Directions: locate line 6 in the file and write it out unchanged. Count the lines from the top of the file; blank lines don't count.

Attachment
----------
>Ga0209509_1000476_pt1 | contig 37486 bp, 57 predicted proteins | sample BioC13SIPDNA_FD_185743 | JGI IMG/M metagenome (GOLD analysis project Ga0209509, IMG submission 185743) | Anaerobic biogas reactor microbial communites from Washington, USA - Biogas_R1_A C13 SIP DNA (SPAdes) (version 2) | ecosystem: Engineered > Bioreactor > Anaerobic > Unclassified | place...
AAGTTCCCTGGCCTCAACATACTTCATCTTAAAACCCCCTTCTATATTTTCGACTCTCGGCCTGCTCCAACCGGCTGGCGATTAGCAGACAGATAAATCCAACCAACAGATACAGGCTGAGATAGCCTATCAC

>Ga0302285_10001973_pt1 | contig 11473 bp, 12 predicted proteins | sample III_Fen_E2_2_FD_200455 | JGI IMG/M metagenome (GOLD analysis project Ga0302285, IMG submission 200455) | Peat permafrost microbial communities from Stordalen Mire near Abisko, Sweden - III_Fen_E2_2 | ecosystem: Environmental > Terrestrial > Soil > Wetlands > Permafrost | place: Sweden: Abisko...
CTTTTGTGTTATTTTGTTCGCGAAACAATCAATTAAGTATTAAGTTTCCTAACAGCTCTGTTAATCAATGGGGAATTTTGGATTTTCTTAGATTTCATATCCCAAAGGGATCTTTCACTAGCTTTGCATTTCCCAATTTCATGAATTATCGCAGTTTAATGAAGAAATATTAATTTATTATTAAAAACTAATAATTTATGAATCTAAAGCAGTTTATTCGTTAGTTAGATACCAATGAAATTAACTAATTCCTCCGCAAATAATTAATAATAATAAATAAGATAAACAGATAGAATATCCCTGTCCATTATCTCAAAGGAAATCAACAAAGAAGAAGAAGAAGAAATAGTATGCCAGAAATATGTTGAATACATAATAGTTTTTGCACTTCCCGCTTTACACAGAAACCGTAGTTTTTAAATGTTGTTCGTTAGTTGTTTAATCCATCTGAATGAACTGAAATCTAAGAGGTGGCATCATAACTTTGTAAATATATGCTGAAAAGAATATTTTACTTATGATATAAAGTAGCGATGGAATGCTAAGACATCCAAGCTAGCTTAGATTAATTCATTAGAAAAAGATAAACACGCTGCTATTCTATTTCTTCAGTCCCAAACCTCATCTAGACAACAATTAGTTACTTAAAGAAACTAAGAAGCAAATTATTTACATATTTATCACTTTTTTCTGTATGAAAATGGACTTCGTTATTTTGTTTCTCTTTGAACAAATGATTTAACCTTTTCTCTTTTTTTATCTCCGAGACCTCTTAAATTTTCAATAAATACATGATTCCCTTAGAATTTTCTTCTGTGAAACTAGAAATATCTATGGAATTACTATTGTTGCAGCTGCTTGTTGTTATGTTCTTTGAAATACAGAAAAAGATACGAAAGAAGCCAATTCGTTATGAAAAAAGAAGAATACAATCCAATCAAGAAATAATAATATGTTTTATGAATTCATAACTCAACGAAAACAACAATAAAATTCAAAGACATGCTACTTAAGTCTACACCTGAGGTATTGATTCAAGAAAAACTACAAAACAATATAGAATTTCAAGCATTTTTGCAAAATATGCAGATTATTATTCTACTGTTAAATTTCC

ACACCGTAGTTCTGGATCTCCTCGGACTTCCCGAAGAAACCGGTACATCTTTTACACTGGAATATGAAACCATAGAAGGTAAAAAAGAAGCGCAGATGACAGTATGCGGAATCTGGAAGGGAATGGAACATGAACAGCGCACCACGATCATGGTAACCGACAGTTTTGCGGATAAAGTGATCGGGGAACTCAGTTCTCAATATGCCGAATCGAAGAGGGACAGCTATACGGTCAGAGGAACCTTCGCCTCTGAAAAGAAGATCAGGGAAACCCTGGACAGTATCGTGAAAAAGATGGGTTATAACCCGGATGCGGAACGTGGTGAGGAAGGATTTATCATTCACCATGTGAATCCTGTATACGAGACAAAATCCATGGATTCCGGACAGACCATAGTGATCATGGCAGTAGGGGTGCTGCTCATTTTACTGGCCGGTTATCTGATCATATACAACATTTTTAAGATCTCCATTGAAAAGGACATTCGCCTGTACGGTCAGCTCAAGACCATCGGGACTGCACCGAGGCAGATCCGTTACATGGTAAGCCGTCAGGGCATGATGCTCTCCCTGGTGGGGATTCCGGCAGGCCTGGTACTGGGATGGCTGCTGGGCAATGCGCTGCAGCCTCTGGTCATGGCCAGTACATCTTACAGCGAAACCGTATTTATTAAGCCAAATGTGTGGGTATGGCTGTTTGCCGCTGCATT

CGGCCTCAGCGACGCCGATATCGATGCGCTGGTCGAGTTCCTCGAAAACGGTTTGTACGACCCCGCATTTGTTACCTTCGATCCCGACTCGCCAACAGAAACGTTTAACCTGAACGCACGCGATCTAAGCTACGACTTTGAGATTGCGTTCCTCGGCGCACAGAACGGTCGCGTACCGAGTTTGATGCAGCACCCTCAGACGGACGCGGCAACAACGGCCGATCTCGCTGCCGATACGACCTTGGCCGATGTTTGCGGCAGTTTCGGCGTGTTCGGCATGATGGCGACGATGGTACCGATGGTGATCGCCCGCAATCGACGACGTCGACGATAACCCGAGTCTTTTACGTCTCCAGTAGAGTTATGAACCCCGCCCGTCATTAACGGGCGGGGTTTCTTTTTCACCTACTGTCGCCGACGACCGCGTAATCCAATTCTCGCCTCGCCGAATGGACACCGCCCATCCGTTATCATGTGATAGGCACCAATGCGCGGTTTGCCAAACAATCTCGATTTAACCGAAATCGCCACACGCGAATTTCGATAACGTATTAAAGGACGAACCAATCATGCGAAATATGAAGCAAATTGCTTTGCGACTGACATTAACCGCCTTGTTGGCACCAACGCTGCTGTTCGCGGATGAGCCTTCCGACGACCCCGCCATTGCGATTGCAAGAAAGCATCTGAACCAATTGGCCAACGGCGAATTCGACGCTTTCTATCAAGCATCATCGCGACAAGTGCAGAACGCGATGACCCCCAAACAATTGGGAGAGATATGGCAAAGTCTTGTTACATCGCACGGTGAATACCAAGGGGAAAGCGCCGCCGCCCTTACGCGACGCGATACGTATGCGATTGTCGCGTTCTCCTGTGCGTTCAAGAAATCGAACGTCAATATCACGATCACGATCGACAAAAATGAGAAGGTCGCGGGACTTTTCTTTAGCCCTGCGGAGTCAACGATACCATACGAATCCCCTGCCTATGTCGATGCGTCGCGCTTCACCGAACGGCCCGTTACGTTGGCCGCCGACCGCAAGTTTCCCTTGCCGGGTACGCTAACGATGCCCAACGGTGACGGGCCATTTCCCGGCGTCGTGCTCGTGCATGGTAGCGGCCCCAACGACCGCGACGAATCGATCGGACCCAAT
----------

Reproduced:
CGGCCTCAGCGACGCCGATATCGATGCGCTGGTCGAGTTCCTCGAAAACGGTTTGTACGACCCCGCATTTGTTACCTTCGATCCCGACTCGCCAACAGAAACGTTTAACCTGAACGCACGCGATCTAAGCTACGACTTTGAGATTGCGTTCCTCGGCGCACAGAACGGTCGCGTACCGAGTTTGATGCAGCACCCTCAGACGGACGCGGCAACAACGGCCGATCTCGCTGCCGATACGACCTTGGCCGATGTTTGCGGCAGTTTCGGCGTGTTCGGCATGATGGCGACGATGGTACCGATGGTGATCGCCCGCAATCGACGACGTCGACGATAACCCGAGTCTTTTACGTCTCCAGTAGAGTTATGAACCCCGCCCGTCATTAACGGGCGGGGTTTCTTTTTCACCTACTGTCGCCGACGACCGCGTAATCCAATTCTCGCCTCGCCGAATGGACACCGCCCATCCGTTATCATGTGATAGGCACCAATGCGCGGTTTGCCAAACAATCTCGATTTAACCGAAATCGCCACACGCGAATTTCGATAACGTATTAAAGGACGAACCAATCATGCGAAATATGAAGCAAATTGCTTTGCGACTGACATTAACCGCCTTGTTGGCACCAACGCTGCTGTTCGCGGATGAGCCTTCCGACGACCCCGCCATTGCGATTGCAAGAAAGCATCTGAACCAATTGGCCAACGGCGAATTCGACGCTTTCTATCAAGCATCATCGCGACAAGTGCAGAACGCGATGACCCCCAAACAATTGGGAGAGATATGGCAAAGTCTTGTTACATCGCACGGTGAATACCAAGGGGAAAGCGCCGCCGCCCTTACGCGACGCGATACGTATGCGATTGTCGCGTTCTCCTGTGCGTTCAAGAAATCGAACGTCAATATCACGATCACGATCGACAAAAATGAGAAGGTCGCGGGACTTTTCTTTAGCCCTGCGGAGTCAACGATACCATACGAATCCCCTGCCTATGTCGATGCGTCGCGCTTCACCGAACGGCCCGTTACGTTGGCCGCCGACCGCAAGTTTCCCTTGCCGGGTACGCTAACGATGCCCAACGGTGACGGGCCATTTCCCGGCGTCGTGCTCGTGCATGGTAGCGGCCCCAACGACCGCGACGAATCGATCGGACCCAAT